The first information about Jews in Bielsk Podlaski dates back to the end of the 15th century. In 1487 King Kazimierz Jagiellończyk leased the duty collection to two Jews from the town of Łuck. At that time the Jewish community in Bielsk Podlaski was small and was not organized. It was only in 1542 that an organized Synagogue Community came into being.
In 1561, Zygmunt August leased the right to brew beer to Jews in Bielsk, Narew and Kleszczele for 4.5 years. In the end of the 16th century in 1564 there was a conflict between Christians and Jews. Two years later Jews were given new privileges in town by King Zygmunt August. It did not last long though. The census from 1580 and the one from 1591 do not record any Jews in Bielsk Podlaski at that time. It was probably the result of laws that limited the settlement of Jews in cities, which was a tendency mainly in royal cities. According to other sources the Synagogue Community existed there until the year 1662.

Renewed Jewish migration to Bielsk Podlaski took place in the end of the 18th century. As early as 1802 or 1803, Jews were given official consent to settle in town. In 1807 a new Synagogue Community was created and consisted of 31 members. Jewish people were slowly but surely migrating to Bielsk Podlaski. In 1847 the Synagogue Community of Bielski District numbered 298. In 1861 there were three synagogues or houses of prayer for 1,256 Jews. In 1878 Bielsk Podlaski had 5,810 inhabitants, of whom 3,968 were Jewish. In the beginning of the 20th century the number of Jews started to decrease. In 1938, the Jewish population made up 38 percent of all inhabitants of Bielsk Podlaski.

Most of the Jewish shops and houses were around the marketplace and the town hall. Jews lived at main streets of Bielsk Podlaski – Mickiewicza, Szkolna, Bóżnicza, Wąska, Widowska and Ogrodowa Streets. The main town synagogue was made out of wood, stood in the center and was surrounded by a couple of houses of prayer that were pulled down after the war. Not far away there was a Hasidic synagogue. An old Jewish cemetery, to be utterly destroyed in years to come, was located in the center of the town. A new cemetery was established next to the main road towards the town of Brańsk.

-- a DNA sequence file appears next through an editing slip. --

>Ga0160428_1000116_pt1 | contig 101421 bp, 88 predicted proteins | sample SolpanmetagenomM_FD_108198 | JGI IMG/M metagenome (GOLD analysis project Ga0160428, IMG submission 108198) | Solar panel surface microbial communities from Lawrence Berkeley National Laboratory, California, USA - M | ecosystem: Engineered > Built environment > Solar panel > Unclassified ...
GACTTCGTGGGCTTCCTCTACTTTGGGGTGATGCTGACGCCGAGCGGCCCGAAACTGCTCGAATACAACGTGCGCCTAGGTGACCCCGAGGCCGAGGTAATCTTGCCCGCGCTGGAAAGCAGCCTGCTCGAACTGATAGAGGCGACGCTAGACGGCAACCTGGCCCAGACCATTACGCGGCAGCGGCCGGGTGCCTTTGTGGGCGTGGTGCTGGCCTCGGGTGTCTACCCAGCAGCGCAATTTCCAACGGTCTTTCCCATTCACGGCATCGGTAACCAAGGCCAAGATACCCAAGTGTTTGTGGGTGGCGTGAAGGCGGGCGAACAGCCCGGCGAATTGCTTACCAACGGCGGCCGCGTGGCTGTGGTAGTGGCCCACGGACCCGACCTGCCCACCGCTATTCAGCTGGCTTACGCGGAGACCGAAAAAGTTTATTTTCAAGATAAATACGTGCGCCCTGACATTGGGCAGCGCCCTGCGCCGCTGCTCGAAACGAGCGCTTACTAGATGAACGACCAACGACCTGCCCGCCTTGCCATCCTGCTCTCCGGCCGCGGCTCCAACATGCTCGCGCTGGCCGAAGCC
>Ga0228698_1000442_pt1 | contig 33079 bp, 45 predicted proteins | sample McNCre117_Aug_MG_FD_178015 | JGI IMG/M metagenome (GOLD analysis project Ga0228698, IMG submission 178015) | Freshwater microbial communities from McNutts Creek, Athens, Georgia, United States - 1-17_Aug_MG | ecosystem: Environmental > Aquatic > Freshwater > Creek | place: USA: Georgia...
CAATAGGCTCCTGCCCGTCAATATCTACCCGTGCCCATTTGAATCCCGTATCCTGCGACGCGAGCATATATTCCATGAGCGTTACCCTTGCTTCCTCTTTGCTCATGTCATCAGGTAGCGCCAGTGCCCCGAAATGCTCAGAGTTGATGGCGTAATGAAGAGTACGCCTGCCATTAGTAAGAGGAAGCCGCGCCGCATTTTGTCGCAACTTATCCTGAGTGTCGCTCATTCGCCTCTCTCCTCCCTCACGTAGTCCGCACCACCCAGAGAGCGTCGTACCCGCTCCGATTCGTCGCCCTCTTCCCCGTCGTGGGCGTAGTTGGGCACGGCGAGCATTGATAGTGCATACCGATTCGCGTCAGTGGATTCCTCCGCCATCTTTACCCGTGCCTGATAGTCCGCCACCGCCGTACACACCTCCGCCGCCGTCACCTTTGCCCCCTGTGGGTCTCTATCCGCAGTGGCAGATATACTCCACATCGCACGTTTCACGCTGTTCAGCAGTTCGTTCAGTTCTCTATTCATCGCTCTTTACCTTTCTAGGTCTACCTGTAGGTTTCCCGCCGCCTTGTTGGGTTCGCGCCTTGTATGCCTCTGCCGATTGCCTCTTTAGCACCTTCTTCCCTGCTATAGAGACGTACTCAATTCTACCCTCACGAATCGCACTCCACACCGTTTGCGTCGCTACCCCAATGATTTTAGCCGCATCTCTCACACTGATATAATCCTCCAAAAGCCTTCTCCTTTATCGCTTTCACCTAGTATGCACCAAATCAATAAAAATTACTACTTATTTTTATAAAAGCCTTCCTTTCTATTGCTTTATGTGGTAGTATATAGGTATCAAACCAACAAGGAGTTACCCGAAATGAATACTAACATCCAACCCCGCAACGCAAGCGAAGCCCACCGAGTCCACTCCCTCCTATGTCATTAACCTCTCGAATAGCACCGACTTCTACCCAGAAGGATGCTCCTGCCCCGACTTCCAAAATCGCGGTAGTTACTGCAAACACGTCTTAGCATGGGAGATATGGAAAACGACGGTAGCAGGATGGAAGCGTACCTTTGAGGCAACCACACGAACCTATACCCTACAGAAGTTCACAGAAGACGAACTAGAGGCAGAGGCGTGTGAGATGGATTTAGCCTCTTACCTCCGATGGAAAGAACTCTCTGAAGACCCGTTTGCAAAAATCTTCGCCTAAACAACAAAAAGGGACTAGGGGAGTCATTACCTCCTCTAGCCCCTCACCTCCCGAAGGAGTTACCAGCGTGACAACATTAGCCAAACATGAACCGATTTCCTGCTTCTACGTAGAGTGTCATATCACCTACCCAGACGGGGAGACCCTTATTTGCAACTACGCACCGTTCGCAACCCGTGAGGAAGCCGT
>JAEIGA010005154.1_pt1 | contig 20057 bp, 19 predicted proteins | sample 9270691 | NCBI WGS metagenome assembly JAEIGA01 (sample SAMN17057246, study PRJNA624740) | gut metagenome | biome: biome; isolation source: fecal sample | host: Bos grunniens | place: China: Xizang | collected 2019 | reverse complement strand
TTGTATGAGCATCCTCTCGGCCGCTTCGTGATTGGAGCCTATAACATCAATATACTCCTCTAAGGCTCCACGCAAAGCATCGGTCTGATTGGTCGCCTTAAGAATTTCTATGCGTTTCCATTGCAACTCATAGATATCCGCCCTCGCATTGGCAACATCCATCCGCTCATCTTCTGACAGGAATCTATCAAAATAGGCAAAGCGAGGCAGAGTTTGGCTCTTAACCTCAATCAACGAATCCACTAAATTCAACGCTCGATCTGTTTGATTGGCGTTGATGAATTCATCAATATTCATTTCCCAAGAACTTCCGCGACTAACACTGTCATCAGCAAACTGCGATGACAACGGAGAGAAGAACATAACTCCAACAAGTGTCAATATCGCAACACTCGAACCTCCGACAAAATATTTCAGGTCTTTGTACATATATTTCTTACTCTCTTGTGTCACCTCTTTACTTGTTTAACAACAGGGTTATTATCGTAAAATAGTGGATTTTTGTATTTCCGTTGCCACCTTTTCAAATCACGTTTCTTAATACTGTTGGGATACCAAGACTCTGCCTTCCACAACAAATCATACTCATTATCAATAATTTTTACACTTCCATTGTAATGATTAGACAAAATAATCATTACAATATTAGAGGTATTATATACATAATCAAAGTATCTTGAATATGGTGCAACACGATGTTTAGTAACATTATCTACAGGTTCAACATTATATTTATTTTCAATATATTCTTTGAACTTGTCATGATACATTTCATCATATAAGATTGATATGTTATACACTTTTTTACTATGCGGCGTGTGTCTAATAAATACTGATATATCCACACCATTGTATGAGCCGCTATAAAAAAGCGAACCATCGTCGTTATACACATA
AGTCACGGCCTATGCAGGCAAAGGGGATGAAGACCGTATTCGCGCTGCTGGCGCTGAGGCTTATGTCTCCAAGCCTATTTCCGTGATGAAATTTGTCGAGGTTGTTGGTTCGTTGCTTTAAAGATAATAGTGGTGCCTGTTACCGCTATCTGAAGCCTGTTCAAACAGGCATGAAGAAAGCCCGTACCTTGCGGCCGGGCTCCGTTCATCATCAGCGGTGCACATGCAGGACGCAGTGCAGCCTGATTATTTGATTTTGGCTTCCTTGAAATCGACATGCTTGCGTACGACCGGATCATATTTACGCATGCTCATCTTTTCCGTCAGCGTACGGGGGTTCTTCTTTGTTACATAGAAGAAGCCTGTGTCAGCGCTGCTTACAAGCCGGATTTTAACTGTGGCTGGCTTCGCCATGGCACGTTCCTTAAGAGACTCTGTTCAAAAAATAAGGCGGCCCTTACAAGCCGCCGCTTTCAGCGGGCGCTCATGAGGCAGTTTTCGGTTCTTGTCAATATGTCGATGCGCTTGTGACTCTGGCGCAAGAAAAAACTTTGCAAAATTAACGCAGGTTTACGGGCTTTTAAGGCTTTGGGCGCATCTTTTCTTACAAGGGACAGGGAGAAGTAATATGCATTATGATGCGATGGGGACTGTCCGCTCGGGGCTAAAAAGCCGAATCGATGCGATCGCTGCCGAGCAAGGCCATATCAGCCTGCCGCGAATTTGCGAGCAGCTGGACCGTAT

In 1898 the old main synagogue was replaced by a new wooden one. It was named Jafe Einan (Beautiful Eyes). The huge building had a span roof with roof tiles and underwent a few restorations. In the beginning of the 20th century the building was rebuilt for the last time only to be dismantled during the war.

Next to the main synagogue at Orla Street there was an old one named after its establisher and sponsor – Icł’s Beth Midrasz. The building was atypical as its entrance steps led down as in a cellar. Supposedly a magnificent aron kodesh (the Torah arc) was placed there with its beautiful engravings of instruments used in the temple in Jerusalem. The members of the synagogue consisted mainly of poor craftsmen.

At Bóżnicza Street (Synagogue Street) the third synagogue called Shaarey Zion Beth Midrash was located. This wooden building was erected to replace the old one that burned in the First World War. In the vicinity of the synagogue there were baths, Talmud and Torah school, a yeshiva and an orphanage.

In 1889 Jowel Landau and Tanchiel Grodziński built the fourth synagogue at Rynkowa and Puszkina Streets.
Between WW I and WW II there were arrangements to build another synagogue yet they were never carried out. Mosze Aron Bendas was the last rabbi in Bielsk Podlaski.

Under the Russian rule the town hosted 6,000 of Jews, mostly refugees from the areas occupied by the Germans.

During the German occupation a ghetto was created for Jews from Bielski District, Narwia and Orla. After the dissolution of the ghetto Jews were murdered in Treblinka camp.



  • Bielsk Podlaski, [w:] Encyclopedia of Camps and Ghettos, 19331945, vol. II, red. M. Dean, M. Hecker, Bloomington – Indianapolis 2009, ss. 871–872.
  • Wiśniewski T., Bożnice Białostocczyzny, Białystok 1992, s. 140.